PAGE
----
3. Focus on meeting food group needs with nutrient-dense foods and beverages, and stay within calorie limits.
4. Limit foods and beverages higher in added sugars, saturated fat, and sodium, and limit alcoholic beverages.
The USDA MyPlate and MyPlate website guide all Americans to discover a healthy eating routine that is just right for their individual needs. MyPlate highlights five food groups (dairy, fruit, vegetables, protein, and grains) and suggests ways you can add more foods packed with vitamins and minerals, called “nutrient-dense foods,” to your diet. Examples of nutrient-dense foods are low-fat dairy, whole grains, fruits, vegetables, and lean proteins. Nutrient-dense dairy foods are low fat milk, cheese and yogurt.
One healthy tip to help you meet your food group needs is to include two to three food groups with each meal and, watch your portion size to stay within calorie limits. To learn more about portion size and how much you need from each food group, go to MyPlate.gov.
Healthy eating should be enjoyable! Picking foods that sound good to you will also help make changes easier to stick with long term. Try to swap healthier foods into your diet, like low fat yogurt and fruit instead of a donut or Danish, or simply choose whole wheat bread instead of white bread.
It is recognized in the DGAs that milk, cheese and yogurt are an excellent source of vitamins and minerals like calcium, vitamin D, iodine, and vitamin B12. These nutrients provided by dairy products are important throughout your entire life.
Starting at 6 months old, dairy foods like cheese and yogurt are important first foods that help form the foundation for healthy eating.
At 12 months, toddlers can drink whole milk instead of breastmilk or formula as a t critically important source of 13 essential nutrients important for healthy growth and development.
From pre-school to teenage years, dairy foods provide high-quality nutrients that help kids grow, thrive and stay healthy.
Adolescence is a critical time for good nutrition. Teen girls especially fall short of Vit. B12 and bone-building nutrients. Dairy foods have more bone building nutrients per calorie than any other food group.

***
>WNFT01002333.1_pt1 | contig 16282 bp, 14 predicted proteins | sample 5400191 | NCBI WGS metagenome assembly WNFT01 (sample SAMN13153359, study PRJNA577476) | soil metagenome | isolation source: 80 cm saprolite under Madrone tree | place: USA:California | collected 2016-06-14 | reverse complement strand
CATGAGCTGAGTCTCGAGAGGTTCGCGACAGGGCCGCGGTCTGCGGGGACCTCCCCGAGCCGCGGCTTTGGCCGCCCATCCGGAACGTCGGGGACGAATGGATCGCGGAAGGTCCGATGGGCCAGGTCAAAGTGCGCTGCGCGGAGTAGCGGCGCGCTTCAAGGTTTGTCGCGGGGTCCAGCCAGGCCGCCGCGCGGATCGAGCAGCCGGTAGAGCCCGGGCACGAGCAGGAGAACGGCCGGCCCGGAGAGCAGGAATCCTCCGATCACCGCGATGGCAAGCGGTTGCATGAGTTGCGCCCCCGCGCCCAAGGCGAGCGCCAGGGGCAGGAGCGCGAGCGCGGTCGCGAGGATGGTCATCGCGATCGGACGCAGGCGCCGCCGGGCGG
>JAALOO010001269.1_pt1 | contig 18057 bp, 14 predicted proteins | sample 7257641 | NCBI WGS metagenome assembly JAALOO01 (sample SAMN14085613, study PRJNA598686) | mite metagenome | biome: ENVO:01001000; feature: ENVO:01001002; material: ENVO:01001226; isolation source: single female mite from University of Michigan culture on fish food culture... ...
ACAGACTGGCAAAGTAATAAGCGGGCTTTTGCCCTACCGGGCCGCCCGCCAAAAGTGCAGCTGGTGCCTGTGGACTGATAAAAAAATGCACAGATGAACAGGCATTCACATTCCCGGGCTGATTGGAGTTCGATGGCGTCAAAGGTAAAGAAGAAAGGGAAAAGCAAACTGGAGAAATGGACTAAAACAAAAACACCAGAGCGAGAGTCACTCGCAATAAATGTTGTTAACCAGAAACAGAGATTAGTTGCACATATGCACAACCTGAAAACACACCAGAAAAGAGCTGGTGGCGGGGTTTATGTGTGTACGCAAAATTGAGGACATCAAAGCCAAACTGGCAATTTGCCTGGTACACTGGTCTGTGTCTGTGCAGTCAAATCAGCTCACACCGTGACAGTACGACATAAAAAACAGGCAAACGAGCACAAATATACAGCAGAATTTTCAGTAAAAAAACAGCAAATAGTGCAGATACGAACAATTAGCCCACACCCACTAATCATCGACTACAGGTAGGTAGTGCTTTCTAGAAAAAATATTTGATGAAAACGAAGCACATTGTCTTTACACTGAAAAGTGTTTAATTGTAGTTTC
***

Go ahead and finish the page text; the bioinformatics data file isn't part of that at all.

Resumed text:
For women who are pregnant or breastfeeding, dairy foods provide vitamin B12 as well as iodine which are important to brain health.
Older adults benefit from protein and minerals in dairy to support bone health and maintain muscle.
Healthy eating is important throughout all stages of life for growth, prevention of disease, and overall wellness. The 2020-2025 Dietary Guidelines for Americans and MyPlate are helpful guides to help you make every bite and sip count.
Makenna Stafford, is currently a Master’s student in the Dietetic Nutrition Program at Oregon State University. She recently worked as a Dietetic Intern for the Oregon Dairy and Nutrition Council in 2021.
In Oregon, there are more than half a million people who do not get enough to eat, and more than 194,000 of them are children. An estimated 1 in 6 kids nationally lived with food insecurity heading into the pandemic, and now it is expected to be closer to 1 in 4 as more households are struggling with declining income or unemployment.
In partnership with GENYOUth, a national nonprofit that creates healthier school communities, Safeway and Albertsons and other contributors are funding grants to supply much-needed resources for meal distribution and delivery. Nationally, more than $10 million has been deployed in emergency funding supporting more than 8,600 schools.
From soft-sided coolers, bags and containers for individual servings, to protective gear for food service sanitation and safety, this equipment will ensure that children continue to receive the nutritious meals they need.
“Our meal program has provided nearly 200,000 meals free of charge to the children in our community over the last 6 months,” said Alex Singer, Nutrition Services Director for Central School District in Independence/Monmouth. “The support from Safeway and Albertsons has shown how communities can rise up and come together to support the needs of children.”
Through donations at the cash register, the Nourishing Neighbors program raises awareness, engages volunteers and raises funds to support innovative and effective programs throughout the country. The program ensures every child in America has access to nutritious food. It is part of the Albertsons Companies Foundation, which has invested over $1 billion in communities nationwide since 2001.
“I truly hope our customers know that when they say yes at the PIN pad, they are helping children in their very neighborhood receive immediate and much needed hunger relief,” said Gineal Davidson, President, Portland Division of Safeway Albertsons.
Do you have a picky eater at home? It’s always a challenge to get kids to eat healthy, but studies have shown that if you involve your child in the meal prep, they are more likely to eat what they prepare. Plus it gives them something productive and fun to do during times while they are homebound.
In this video, Juliauna (age 5) makes Zucchini Pizza Boats with just a little help from her mom. And, at minute 2:31 you can see how much she loved what she made.